In a Tribune Special Report, Tinden High School was reported as one of more than a dozen neighborhood high schools that has been slowly shrinking as well as being cut off of resources — draining yet another local school in one of Chicago’s many low-income areas.
The high school is just one of many that face possible closure, as CPS gives money to schools based on enrollment. CPS gave high schools about $5,300 per general education student this year – and Tilden’s annual budget of about $3.9 million faced significant faces big cuts if kids do not show up for class in the first few weeks of the new year, according to data provided by the Tribune.
Back in September, Tilden’s Principal Maurice Swinney was very anxious as few students walked through the metal detectors on the first day of classes.
“Let’s say if every kid is about five grand — you really lose about $50,000 or so,” he said while greeting students.
Swinney and his staff spent the days following the first day of classes compiling lists of missing students, calling homes and knocking on neighborhood doors to attempt to help make Tilden get through the year after annual budget cuts became standard procedure.
Despite the district expanding the number of high school options, local families may choose from, enrollment has plummeted. From 2006 to 2015, overall CPS enrollment declined by more than 21,000 students – and since the start of the 2015-16 school year, the district has lost close to 21,000 additional students, according to data from the Tribune.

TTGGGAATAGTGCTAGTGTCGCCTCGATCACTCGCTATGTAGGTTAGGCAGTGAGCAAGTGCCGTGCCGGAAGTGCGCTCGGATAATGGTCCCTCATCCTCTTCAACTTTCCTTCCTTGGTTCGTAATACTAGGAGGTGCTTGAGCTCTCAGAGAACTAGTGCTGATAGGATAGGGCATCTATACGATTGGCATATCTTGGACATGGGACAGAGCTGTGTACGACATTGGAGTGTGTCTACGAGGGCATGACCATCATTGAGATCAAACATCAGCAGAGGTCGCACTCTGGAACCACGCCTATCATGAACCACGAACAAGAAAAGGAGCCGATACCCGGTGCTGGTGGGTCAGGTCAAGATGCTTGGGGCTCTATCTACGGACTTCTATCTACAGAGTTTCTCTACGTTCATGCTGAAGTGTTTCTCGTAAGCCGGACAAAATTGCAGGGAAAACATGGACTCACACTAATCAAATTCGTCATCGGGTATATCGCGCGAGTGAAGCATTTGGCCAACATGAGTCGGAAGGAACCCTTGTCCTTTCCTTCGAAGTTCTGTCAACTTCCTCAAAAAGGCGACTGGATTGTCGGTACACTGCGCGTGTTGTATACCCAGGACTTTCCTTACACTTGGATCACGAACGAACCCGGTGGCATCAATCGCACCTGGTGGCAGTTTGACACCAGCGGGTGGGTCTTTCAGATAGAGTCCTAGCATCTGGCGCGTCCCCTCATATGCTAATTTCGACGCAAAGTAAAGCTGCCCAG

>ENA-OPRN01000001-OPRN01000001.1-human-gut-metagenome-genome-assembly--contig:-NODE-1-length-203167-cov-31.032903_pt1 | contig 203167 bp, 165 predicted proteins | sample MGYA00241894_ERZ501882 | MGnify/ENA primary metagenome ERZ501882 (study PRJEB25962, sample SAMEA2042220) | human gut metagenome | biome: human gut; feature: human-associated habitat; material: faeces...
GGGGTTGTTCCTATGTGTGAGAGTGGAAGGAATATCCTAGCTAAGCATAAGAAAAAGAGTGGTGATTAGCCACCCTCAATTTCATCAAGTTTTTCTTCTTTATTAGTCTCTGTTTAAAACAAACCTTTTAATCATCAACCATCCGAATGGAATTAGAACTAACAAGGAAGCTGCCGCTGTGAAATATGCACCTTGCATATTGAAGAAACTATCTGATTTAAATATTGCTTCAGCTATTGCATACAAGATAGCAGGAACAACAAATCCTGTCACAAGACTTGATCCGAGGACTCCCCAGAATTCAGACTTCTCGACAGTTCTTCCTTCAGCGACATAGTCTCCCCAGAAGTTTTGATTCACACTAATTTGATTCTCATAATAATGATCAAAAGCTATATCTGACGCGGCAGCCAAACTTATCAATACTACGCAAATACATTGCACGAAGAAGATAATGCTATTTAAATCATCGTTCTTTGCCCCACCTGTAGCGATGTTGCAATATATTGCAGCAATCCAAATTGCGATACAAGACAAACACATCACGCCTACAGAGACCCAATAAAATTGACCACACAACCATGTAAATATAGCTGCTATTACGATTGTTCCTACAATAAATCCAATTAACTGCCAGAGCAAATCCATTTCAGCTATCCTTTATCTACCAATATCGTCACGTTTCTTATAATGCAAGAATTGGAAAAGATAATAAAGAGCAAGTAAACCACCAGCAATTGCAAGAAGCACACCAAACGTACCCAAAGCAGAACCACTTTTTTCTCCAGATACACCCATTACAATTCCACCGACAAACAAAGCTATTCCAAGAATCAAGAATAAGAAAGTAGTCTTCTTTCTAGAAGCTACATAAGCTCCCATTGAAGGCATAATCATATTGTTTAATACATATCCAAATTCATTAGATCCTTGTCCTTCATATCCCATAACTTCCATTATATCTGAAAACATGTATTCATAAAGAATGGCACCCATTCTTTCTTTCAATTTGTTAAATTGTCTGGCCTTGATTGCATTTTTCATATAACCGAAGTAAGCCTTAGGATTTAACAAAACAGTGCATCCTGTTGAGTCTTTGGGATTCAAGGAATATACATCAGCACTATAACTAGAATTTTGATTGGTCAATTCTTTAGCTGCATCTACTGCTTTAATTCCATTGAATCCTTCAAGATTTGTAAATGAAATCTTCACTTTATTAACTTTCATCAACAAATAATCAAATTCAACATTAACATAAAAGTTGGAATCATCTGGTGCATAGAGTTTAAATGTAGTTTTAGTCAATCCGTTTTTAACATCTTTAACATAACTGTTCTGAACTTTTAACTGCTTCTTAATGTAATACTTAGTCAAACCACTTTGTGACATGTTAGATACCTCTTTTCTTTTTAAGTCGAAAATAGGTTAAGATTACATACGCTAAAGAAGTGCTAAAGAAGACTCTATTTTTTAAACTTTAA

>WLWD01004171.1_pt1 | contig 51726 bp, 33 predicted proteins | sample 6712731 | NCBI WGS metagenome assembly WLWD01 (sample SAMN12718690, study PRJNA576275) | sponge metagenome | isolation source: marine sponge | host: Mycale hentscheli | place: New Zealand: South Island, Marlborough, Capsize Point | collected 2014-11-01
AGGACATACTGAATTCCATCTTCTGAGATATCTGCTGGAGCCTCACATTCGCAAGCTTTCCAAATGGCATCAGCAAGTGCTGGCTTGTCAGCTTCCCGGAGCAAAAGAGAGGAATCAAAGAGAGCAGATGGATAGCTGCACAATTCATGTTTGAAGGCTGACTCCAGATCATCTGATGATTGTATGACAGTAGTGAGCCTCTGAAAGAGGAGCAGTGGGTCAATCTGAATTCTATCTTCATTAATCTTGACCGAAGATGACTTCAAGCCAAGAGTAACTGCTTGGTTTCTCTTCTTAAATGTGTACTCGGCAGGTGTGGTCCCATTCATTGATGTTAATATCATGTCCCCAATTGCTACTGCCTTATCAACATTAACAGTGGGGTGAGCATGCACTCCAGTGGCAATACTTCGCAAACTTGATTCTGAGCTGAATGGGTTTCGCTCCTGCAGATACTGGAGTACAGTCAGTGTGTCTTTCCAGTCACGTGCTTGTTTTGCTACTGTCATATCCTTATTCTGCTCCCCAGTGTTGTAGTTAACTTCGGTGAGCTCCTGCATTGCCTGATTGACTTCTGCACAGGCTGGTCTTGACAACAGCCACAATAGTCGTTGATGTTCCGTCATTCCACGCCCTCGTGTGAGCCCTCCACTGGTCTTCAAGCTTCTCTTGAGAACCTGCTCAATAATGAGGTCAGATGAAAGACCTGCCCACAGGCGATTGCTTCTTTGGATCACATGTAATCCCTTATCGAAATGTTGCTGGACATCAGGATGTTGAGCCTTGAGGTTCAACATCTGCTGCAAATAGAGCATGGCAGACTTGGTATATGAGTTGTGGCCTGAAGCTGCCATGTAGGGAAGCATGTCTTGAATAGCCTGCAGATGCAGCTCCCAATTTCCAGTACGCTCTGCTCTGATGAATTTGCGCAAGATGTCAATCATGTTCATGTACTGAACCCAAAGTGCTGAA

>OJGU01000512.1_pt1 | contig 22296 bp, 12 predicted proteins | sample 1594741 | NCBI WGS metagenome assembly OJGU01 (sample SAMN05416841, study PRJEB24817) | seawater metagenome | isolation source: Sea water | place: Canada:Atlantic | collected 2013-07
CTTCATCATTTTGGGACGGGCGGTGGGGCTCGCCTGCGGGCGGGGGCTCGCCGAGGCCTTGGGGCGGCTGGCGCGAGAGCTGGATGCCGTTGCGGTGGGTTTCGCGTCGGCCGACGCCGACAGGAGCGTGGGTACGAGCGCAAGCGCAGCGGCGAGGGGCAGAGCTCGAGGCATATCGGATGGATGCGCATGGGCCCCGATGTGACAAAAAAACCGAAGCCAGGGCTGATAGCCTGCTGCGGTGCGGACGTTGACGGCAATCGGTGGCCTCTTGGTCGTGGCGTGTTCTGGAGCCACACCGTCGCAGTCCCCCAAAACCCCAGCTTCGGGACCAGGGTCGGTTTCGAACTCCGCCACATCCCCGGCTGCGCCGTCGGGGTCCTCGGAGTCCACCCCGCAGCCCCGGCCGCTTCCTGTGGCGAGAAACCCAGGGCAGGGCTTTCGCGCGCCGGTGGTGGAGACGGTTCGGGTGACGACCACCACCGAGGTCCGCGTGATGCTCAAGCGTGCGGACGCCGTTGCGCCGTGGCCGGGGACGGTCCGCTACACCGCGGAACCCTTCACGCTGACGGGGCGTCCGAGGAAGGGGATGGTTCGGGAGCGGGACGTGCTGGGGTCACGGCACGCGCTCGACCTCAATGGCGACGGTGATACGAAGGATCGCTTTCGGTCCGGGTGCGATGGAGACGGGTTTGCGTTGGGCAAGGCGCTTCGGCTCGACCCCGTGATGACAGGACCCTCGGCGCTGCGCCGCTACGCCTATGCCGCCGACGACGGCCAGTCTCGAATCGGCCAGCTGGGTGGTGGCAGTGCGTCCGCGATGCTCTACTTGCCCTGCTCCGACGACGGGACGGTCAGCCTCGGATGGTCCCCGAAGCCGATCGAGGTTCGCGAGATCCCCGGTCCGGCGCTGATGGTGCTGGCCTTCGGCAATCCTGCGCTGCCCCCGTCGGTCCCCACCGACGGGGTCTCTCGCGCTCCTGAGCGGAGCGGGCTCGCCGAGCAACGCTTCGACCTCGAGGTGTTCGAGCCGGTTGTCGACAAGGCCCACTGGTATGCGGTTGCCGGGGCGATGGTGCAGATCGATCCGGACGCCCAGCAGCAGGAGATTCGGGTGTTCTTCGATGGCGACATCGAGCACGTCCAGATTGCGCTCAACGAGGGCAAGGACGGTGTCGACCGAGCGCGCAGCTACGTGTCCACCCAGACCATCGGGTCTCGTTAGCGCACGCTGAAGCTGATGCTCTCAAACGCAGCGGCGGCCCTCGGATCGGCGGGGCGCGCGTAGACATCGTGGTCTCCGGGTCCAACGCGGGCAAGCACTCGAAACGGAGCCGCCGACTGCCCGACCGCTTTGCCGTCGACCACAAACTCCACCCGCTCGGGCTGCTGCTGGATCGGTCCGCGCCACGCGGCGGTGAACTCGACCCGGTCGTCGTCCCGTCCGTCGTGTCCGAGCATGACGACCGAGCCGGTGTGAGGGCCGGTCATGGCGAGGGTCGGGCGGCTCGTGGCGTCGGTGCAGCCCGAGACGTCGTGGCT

District officials said falling birthrates, slower immigration patterns and the well-documented flight of residents from the city’s South and West sides were to blame for the enrollment drop.
According to CPS, more than 1,400 students attended Tilden at the beginning of the 2005-06 school year and by the autumn of 2015-16, the number was 311. Then in 2016-17 it was 280, then 250 by this school year’s 20th day of classes.
“We just want to bring some of the spirit back,” said Carla Anderson, a 2007 Tilden graduate who joined by two dozen other alumni at the celebration. She was discouraged after a recent tour of the building with her daughter.
“The spirit is gone,” Anderson said. “There was barely any students in the hallway. The classrooms were empty. We want this school to stay open as long as possible, because we know how it goes. There’s not many teachers, there’s not many students, so there’s not a lot of money coming into the school. Once they started taking away the programs, the kids started leaving.”